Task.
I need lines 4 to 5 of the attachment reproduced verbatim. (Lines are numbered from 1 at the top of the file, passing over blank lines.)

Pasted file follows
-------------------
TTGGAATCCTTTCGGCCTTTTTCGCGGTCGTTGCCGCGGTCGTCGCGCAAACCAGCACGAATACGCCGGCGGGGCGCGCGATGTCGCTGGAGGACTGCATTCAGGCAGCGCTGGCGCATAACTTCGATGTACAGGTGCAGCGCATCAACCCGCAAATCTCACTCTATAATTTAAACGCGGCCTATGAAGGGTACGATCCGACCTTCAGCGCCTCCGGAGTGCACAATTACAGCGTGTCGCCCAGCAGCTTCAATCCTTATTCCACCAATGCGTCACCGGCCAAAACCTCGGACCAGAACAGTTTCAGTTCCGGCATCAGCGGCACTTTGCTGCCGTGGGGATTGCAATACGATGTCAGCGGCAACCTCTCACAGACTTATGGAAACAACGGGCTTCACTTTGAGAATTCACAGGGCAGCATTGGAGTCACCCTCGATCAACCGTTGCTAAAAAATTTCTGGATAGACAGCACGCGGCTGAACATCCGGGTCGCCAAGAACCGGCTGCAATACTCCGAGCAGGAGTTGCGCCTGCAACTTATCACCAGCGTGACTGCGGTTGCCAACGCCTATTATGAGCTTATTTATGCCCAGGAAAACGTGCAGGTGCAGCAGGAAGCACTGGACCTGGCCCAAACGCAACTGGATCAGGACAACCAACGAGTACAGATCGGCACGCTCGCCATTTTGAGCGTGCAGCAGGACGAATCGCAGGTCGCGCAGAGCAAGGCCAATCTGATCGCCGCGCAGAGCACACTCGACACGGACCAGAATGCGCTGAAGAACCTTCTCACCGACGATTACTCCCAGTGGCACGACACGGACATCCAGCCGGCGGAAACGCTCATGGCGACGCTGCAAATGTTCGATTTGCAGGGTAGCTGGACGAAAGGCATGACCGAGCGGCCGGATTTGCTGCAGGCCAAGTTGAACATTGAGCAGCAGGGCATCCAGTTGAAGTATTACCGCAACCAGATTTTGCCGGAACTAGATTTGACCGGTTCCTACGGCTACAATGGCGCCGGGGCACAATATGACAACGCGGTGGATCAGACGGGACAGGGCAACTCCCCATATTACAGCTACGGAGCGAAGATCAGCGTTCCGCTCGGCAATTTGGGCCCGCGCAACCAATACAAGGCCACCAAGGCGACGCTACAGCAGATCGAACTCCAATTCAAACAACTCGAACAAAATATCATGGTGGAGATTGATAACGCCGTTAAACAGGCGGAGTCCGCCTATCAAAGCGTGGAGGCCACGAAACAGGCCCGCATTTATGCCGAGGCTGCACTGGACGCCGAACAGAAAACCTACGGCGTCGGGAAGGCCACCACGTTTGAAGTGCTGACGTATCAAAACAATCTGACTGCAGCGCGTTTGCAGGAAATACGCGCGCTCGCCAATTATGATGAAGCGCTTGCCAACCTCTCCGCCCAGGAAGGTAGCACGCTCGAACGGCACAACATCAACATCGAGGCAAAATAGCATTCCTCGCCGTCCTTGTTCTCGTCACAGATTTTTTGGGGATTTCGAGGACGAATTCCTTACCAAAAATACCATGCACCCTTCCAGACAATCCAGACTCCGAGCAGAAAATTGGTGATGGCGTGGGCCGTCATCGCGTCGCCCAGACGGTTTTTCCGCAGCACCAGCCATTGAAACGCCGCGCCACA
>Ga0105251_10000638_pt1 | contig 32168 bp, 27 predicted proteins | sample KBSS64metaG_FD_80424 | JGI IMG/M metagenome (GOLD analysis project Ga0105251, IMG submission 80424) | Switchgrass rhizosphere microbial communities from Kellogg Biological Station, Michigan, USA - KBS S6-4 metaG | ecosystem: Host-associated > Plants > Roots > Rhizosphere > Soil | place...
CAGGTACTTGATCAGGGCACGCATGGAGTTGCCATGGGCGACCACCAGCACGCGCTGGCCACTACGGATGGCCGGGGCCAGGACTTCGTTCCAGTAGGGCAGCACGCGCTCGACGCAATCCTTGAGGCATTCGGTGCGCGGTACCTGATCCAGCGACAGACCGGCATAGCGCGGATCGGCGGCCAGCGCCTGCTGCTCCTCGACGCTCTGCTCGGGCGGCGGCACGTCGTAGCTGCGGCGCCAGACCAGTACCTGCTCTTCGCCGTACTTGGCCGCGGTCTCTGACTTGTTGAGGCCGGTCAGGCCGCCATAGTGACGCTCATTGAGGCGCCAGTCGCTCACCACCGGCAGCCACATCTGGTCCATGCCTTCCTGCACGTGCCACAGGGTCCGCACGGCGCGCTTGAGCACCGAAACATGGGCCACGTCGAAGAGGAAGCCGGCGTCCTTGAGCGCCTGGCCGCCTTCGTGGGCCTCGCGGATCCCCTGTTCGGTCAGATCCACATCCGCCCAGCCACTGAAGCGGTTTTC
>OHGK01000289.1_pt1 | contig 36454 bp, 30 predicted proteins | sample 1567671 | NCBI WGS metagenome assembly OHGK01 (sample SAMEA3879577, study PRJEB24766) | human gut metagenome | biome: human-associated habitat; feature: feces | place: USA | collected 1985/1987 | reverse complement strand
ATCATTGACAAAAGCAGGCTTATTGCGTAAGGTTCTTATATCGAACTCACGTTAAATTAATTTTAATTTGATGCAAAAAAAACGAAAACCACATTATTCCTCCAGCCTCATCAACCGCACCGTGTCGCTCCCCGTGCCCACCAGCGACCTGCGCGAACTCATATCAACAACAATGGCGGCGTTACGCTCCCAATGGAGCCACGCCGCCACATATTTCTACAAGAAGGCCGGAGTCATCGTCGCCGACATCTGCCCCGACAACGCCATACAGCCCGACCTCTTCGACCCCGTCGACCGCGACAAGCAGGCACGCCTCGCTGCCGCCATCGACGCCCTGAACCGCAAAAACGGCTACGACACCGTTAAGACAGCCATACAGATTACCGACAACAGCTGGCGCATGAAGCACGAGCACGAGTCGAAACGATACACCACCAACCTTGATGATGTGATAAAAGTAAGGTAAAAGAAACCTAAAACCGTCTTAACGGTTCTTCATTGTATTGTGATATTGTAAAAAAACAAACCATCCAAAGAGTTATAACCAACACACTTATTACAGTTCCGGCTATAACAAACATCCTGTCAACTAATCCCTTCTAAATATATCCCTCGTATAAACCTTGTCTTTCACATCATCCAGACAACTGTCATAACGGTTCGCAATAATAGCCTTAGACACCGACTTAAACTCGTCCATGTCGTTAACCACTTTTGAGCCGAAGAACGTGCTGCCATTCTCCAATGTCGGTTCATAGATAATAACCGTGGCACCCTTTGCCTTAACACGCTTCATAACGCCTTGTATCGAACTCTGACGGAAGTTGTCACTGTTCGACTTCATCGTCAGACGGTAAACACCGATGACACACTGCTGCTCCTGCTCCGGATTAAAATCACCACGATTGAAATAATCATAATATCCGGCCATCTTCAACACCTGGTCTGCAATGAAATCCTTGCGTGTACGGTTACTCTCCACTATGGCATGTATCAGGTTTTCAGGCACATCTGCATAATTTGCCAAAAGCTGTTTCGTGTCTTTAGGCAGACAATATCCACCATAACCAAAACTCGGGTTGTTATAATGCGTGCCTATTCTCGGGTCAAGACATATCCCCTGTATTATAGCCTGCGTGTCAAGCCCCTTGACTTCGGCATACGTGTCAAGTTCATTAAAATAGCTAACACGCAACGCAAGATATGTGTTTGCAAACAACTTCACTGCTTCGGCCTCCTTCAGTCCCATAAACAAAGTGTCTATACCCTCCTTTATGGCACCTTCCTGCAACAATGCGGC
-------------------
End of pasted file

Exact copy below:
>OHGK01000289.1_pt1 | contig 36454 bp, 30 predicted proteins | sample 1567671 | NCBI WGS metagenome assembly OHGK01 (sample SAMEA3879577, study PRJEB24766) | human gut metagenome | biome: human-associated habitat; feature: feces | place: USA | collected 1985/1987 | reverse complement strand
ATCATTGACAAAAGCAGGCTTATTGCGTAAGGTTCTTATATCGAACTCACGTTAAATTAATTTTAATTTGATGCAAAAAAAACGAAAACCACATTATTCCTCCAGCCTCATCAACCGCACCGTGTCGCTCCCCGTGCCCACCAGCGACCTGCGCGAACTCATATCAACAACAATGGCGGCGTTACGCTCCCAATGGAGCCACGCCGCCACATATTTCTACAAGAAGGCCGGAGTCATCGTCGCCGACATCTGCCCCGACAACGCCATACAGCCCGACCTCTTCGACCCCGTCGACCGCGACAAGCAGGCACGCCTCGCTGCCGCCATCGACGCCCTGAACCGCAAAAACGGCTACGACACCGTTAAGACAGCCATACAGATTACCGACAACAGCTGGCGCATGAAGCACGAGCACGAGTCGAAACGATACACCACCAACCTTGATGATGTGATAAAAGTAAGGTAAAAGAAACCTAAAACCGTCTTAACGGTTCTTCATTGTATTGTGATATTGTAAAAAAACAAACCATCCAAAGAGTTATAACCAACACACTTATTACAGTTCCGGCTATAACAAACATCCTGTCAACTAATCCCTTCTAAATATATCCCTCGTATAAACCTTGTCTTTCACATCATCCAGACAACTGTCATAACGGTTCGCAATAATAGCCTTAGACACCGACTTAAACTCGTCCATGTCGTTAACCACTTTTGAGCCGAAGAACGTGCTGCCATTCTCCAATGTCGGTTCATAGATAATAACCGTGGCACCCTTTGCCTTAACACGCTTCATAACGCCTTGTATCGAACTCTGACGGAAGTTGTCACTGTTCGACTTCATCGTCAGACGGTAAACACCGATGACACACTGCTGCTCCTGCTCCGGATTAAAATCACCACGATTGAAATAATCATAATATCCGGCCATCTTCAACACCTGGTCTGCAATGAAATCCTTGCGTGTACGGTTACTCTCCACTATGGCATGTATCAGGTTTTCAGGCACATCTGCATAATTTGCCAAAAGCTGTTTCGTGTCTTTAGGCAGACAATATCCACCATAACCAAAACTCGGGTTGTTATAATGCGTGCCTATTCTCGGGTCAAGACATATCCCCTGTATTATAGCCTGCGTGTCAAGCCCCTTGACTTCGGCATACGTGTCAAGTTCATTAAAATAGCTAACACGCAACGCAAGATATGTGTTTGCAAACAACTTCACTGCTTCGGCCTCCTTCAGTCCCATAAACAAAGTGTCTATACCCTCCTTTATGGCACCTTCCTGCAACAATGCGGC